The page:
Africa far from ready for flu pandemic

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Africa is “far from being ready” for a pandemic of H1N1 flu, and developing countries in Asia and Latin America will need help accessing life-saving drugs and vaccines, top health officials say

Addressing the World Health Organisation’s annual congress, Tonga‘s health minister said it was lucky the H1N1 strain had spread first to affluent countries such as the United States, Canada, Spain, Britain and Japan, Reuters reports.

“Somehow, somebody decided to start this epidemic in very rich countries … This helped all of us,” said Health Minister Viliami Tangi. Poor countries lack the medical staff, laboratories, drug stockpiles, and vaccine-making capacity to deal with the outbreak in a sophisticated manner, he said.

And Nigeria‘s delegate said African countries would face major difficulties responding to an outbreak of H1N1 flu, which has caused mild symptoms in most patients but may be especially threatening to people with HIV/AIDS and other diseases.

“We are far from being ready. The continent is in dire need of support,” he told a high-level session at the UN offices in Geneva. “We on the African continent are very worried.”

Thailand appealed for support to Mexico, the epicentre of the newly-discovered virus that has killed 74 people, on the opening day of the World Health Assembly where fears about flu eclipsed most other issues.

The virus has spread to 40 countries and put the world on the brink of pandemic, according to the WHO, whose labs have confirmed nearly 9000 infections. Its emergence has raised questions about supply of antiviral drugs and pandemic vaccines.

“An influenza pandemic is an extreme expression of the need for solidarity before a shared threat,” WHO Director-General Margaret Chan said.

“I strongly urge you to look closely at anything and everything we can do, collectively, to prevent developing countries from, once again, bearing the brunt of a global contagion,” she told the World Health Assembly.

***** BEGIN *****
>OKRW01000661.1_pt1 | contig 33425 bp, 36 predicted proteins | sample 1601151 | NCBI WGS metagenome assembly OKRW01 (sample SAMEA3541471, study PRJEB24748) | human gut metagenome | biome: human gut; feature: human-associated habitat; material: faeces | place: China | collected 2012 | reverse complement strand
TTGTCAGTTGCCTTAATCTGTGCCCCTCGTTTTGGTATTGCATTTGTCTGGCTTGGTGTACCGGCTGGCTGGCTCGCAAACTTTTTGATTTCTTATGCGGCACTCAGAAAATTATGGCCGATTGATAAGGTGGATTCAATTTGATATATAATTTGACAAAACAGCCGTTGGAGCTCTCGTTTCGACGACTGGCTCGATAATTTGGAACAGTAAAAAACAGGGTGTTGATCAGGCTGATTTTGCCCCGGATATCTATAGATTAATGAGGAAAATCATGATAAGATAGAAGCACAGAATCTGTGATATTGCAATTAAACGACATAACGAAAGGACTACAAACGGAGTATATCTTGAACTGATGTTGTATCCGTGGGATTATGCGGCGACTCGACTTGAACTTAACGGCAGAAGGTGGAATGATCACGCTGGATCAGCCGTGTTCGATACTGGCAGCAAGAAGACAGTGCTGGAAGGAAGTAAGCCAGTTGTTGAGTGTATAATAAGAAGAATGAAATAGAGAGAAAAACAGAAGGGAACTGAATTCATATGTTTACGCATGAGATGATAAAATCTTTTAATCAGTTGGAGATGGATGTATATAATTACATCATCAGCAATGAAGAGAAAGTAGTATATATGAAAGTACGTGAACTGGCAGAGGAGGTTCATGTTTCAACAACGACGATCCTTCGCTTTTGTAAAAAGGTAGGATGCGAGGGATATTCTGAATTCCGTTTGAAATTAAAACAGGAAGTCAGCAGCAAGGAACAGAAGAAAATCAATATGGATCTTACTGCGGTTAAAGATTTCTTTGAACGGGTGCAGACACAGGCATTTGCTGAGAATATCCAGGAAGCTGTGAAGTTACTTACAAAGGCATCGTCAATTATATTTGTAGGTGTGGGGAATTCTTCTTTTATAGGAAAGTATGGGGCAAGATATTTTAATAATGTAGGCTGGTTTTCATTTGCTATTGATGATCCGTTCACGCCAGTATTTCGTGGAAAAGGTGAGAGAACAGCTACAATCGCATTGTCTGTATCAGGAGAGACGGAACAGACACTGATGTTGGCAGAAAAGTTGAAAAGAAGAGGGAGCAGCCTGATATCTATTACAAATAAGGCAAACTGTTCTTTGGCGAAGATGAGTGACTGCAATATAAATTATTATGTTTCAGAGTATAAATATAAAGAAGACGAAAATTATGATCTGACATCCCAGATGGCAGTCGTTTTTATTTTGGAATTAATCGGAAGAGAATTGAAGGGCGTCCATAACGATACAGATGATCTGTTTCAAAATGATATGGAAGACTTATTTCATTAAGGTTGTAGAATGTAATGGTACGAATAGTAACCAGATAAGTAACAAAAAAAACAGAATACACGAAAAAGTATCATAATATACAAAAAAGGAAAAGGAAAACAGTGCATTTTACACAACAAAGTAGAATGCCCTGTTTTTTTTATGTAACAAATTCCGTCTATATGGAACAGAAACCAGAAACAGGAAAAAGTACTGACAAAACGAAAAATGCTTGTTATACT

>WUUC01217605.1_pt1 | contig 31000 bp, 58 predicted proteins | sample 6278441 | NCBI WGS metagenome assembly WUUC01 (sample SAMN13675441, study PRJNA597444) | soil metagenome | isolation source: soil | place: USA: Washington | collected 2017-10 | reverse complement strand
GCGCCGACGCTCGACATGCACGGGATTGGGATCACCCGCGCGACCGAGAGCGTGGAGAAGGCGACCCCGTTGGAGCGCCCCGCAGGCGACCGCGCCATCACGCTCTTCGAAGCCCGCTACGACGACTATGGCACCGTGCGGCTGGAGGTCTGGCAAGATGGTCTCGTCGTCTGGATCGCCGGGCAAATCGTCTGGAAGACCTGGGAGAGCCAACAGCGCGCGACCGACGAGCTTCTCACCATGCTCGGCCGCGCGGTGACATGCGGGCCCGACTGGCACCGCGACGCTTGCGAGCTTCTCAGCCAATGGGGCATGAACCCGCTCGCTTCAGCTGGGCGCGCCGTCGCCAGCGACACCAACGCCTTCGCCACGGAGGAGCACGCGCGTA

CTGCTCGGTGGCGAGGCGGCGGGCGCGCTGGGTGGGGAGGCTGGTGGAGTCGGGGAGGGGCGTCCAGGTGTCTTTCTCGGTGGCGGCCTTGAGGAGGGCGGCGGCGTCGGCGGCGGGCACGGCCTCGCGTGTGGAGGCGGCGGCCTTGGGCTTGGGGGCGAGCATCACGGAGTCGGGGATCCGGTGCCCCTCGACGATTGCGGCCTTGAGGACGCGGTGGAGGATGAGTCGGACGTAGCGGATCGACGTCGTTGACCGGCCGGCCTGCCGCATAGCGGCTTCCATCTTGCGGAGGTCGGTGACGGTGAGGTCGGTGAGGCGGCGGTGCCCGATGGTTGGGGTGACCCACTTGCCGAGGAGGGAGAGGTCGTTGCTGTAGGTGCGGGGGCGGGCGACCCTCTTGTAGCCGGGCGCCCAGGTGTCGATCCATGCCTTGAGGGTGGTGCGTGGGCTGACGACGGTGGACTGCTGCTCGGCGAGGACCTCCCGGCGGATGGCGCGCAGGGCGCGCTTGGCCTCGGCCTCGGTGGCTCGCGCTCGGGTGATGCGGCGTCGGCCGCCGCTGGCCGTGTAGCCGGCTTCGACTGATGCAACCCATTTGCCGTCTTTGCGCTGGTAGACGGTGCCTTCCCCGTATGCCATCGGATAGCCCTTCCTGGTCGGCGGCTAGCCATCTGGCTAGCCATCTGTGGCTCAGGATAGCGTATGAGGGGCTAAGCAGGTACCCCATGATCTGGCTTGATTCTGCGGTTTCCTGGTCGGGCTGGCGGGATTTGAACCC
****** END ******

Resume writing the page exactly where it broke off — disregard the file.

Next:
Health experts fear the onset of winter in the southern hemisphere could provide fertile ground for the new strain to spread in poor countries as the region deals with seasonal flu.

Thailand‘s delegate said the global financial crisis should not prevent developed countries and pharmaceutical companies ensuring poorer countries have access to antiviral medicines like Roche’s Tamiflu and GlaxoSmithKline’s Relenza.

Sri Lankan health minister Nimal Siripala de Silva, president of this year’s WHO assembly, said he hoped officials in Geneva would reach a deal about how vaccine makers should treat samples of viruses they use to make H1N1 jabs.

Developing nations such as Indonesia have in the past protested at moves to use the biological specimens to make patented injections that are sold at unaffordable rates.

“We should make sure that we make a just and fair resolution of this issue,” Siripala de Silva said.

Both Canada and the United States pledged to help poorer countries cope with the strain as it continues to spread, both through cash donations to the WHO and technical assistance to countries needing diagnostic or other help.

“Viruses know no borders,” U.S. Health and Human Services Secretary Kathleen Sebelius told the Geneva meeting.



Pakistan said it has put together a $3.6 million pandemic preparedness plan to cover its surveillance, communication and antiviral drug needs, and said it has received help from the U.S. Centers for Disease Control and Prevention